The positive response from our local community at the open meeting has boosted our motivation and drive. We are poised with anticipation, ready to go, and therefore restless with the hurdles in our way. As we begin to leave the dog stirs and fidgets, nose sniffing the night air with every opening of the door. Tomorrow’s walk can’t seem further away.
“Slow and Steady, the Tortoise, challenged him to a race.”- Aesop’s fable[ii]
Barriers, obstacles, hoops to jump through. Or over. Or around. Even getting to the meeting room had proved a challenge today. A group of us waited patiently for over 10 minutes by the wrong gate before realising our mistake. Sheepishly we take our places around the meeting room table, apologising for the delay.
And, as though deciding to move forward as we began, delays and misunderstandings become the meeting motif. There are still so many processes to go through. Legal agreements need to be written and approved. Building access arrangements need to be clarified. Meetings have been set up with elusive parties who then slipped through fingers. Frustrating circular discussions result from the confines of these barriers.
Ever silver-lining thinkers we use these enforced delays as time to form solid structures of governance, a clear vision for the space and a marketing strategy. Next week the group will elect the board of directors who will in turn appoint a centre manager. Newcomers still arrive and make generous offers of help such as marketing expertise. We have heard that kitchen appliances are available for loan. More local groups are coming on board. Someone knows a brewer who could turn our local allotment hops into liquid amber. The miasma is taking ever more solid form.
Today we eat a rye baguette that a core member brought along. The only one to bring food he placed it with an unceremonious thunk onto the table. Despite derisive laughter the baguette is soon demolished, eager hands tearing through the crust, pulling off chunks and sharing it around. Washed down with water this simple sustenance seems a fitting foil for the complexity of the discussion and decisions being made.
And despite the frustrations and delays, decisions are being made. We move constantly forward, fuelled by optimism and the residual momentum from the open meeting’s success less than a month ago. Slow motion but continuous motion. The tortoise does win after all.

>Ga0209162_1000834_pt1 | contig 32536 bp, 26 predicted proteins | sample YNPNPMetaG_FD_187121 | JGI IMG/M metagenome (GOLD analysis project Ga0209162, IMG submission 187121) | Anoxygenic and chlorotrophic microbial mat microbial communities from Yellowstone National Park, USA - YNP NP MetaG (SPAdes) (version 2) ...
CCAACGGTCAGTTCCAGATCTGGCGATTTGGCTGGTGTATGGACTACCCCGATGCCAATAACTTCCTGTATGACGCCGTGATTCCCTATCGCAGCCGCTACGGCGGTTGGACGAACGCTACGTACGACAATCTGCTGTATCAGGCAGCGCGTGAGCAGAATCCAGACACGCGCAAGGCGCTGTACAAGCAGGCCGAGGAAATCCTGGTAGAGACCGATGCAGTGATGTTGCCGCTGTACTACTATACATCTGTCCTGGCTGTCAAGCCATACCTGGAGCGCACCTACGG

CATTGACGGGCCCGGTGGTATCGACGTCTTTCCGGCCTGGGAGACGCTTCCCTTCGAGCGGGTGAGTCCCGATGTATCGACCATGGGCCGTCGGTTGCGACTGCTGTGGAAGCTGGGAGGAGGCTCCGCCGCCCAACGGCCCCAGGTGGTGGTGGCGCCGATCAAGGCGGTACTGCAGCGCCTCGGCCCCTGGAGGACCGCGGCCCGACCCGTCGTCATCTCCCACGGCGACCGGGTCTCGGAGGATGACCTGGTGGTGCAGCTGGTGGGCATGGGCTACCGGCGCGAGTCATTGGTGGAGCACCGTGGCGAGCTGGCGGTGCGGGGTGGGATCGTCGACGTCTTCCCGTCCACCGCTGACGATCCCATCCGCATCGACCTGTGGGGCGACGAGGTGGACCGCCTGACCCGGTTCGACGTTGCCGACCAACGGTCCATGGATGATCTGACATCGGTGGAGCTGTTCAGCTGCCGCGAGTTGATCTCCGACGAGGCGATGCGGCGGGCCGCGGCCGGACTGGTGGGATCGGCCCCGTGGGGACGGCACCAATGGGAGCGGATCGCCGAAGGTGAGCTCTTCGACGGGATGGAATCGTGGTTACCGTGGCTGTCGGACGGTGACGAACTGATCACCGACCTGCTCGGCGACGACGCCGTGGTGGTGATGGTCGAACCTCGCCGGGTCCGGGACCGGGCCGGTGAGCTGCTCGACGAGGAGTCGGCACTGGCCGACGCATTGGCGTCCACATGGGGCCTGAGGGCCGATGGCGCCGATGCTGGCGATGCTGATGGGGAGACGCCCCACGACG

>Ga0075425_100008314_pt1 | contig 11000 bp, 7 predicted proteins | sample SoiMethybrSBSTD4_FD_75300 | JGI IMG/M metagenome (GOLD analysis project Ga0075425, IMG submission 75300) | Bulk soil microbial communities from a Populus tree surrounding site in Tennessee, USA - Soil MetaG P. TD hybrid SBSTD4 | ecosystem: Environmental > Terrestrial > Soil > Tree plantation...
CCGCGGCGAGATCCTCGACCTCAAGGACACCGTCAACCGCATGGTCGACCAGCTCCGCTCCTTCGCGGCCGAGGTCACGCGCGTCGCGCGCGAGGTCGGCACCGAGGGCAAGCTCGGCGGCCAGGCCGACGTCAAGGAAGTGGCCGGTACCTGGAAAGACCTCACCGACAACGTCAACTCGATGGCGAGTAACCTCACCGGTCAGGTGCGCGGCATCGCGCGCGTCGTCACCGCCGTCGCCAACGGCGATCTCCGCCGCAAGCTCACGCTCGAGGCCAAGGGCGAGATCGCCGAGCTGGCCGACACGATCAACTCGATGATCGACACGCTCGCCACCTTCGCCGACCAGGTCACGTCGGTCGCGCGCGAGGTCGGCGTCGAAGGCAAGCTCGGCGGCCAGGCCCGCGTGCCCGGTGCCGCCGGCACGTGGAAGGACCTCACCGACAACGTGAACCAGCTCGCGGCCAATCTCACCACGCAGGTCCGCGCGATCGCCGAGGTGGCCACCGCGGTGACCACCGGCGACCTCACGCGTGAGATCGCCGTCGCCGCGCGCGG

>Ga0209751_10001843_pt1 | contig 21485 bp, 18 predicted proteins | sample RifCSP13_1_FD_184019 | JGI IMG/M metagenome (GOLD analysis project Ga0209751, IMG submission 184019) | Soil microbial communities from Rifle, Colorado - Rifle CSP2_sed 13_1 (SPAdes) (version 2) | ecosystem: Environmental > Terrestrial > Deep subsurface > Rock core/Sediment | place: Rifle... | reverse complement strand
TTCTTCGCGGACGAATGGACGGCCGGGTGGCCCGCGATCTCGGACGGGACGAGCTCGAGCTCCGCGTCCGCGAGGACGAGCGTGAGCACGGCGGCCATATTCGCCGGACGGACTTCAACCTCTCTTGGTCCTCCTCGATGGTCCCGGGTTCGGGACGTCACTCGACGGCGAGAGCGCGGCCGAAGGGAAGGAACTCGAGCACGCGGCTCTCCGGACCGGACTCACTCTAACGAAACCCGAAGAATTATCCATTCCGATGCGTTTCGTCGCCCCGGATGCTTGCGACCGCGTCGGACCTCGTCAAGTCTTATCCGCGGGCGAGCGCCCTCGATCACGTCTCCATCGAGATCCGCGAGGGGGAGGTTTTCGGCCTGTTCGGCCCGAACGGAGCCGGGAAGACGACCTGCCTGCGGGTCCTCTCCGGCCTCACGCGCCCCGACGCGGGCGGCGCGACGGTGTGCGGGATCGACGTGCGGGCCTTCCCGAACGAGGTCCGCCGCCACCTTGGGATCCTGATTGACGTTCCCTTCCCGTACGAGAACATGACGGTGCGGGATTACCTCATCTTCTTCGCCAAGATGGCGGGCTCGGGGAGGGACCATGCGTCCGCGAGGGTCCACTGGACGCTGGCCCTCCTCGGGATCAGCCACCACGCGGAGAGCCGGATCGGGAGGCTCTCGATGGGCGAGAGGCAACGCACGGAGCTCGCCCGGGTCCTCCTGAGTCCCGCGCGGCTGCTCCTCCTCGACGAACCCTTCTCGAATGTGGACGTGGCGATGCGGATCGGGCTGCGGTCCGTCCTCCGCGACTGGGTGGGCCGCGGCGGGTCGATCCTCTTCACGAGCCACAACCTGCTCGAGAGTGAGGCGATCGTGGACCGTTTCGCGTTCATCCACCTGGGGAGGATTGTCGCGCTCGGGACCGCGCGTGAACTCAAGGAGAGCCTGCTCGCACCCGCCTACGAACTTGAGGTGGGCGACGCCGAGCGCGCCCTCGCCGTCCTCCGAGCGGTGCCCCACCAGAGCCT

On my way to the meeting, rushing as usual, my mind wanders over the name ‘Corrib Rest’. Wiki had filled me in a little, “Lough Corrib is the second largest lough in the island of Ireland”, and apparently the place name ‘Corrib’ derives from ‘Oirbsiu’, a mythic god of the sea. Delving a little deeper I find that Oirbsiu, also known as Manannan mac Lir, was connected in Irish mythology with the notion of ‘regeneration’. Considering the aims of our project this feels like a good omen.
I arrive to the warm glow of a core member’s living room. No meeting table today, we sit in a circle of chairs and sofas, a coffee table replete with drinks and snacks placed in the centre. Introductions and apologies given we start the meeting with a wave of good news. We’ve been promised that we’ll have our draft agreement to occupy the building within the next 24 hours. We have two meetings arranged at the Corrib over the coming days to kick off the building essentials such as wifi, plumbing, kitchen work, security and health and safety checks. A group of volunteers is forming to help ‘beautify the space’ and get the Corrib back to working order. The agreed target is to officially have the keys to the building in three weeks time.
The momentum of the project, contained somewhat during this period of procedures and legalities, is ready to push forward once more. As we sit discussing all of these positive advancements the living room is charged with energetic anticipation, our ears pricked for the starting whistle and the resulting relief of purposeful action.
With the upcoming flood of activity set to take us ever closer to the opening of the Meanwhile space, it seems a pivotal time to solidify the backbone of the project. The meeting moves to the main business at hand: governance and electing the board of directors. Since our meeting last week emails have circulated within the group in regards to the proposed structure of the board. As with any project, these early stages of forming the leadership structure are essential in ensuring its longevity and success and there are often different views on how to do this. As a result there is a palpable tension in the room. What follows is a demonstration of how the core values of the people behind this project can be used to simultaneously resolve and respect differences, shifting the mood from dissonance to accord, from isolation to togetherness. Optimism, honesty, experience, intelligence, sincerity, trust and a collective desire to make this thing work, and work really well, results in a complete dissolution of tension. Through open and inclusive discussion we undo the knots of misunderstandings and miscommunications. Through professional procedures we move swiftly and decisively through voting the structure of the board. The board of directors are then voted in. Meanwhile @ The Corrib is in good hands.
Travelling home I reflect on how much our planning meetings have involved a sense of motion or restlessness. Each week we have moved from different meeting place to different meeting place. Each week we have discussed and acted on steps to move us ever more forward. With clarity I understand how our insistent eddying motion has been carrying us towards our goal: the creation of a place for the community to come together, to stop and share ideas, skills and a sense of place - together.
Rest: Come to rest, to stop, usually in a particular place.
[i]From “There was a knock at the door- 23 modern folk tales for troubling times” edited by Andrew Sims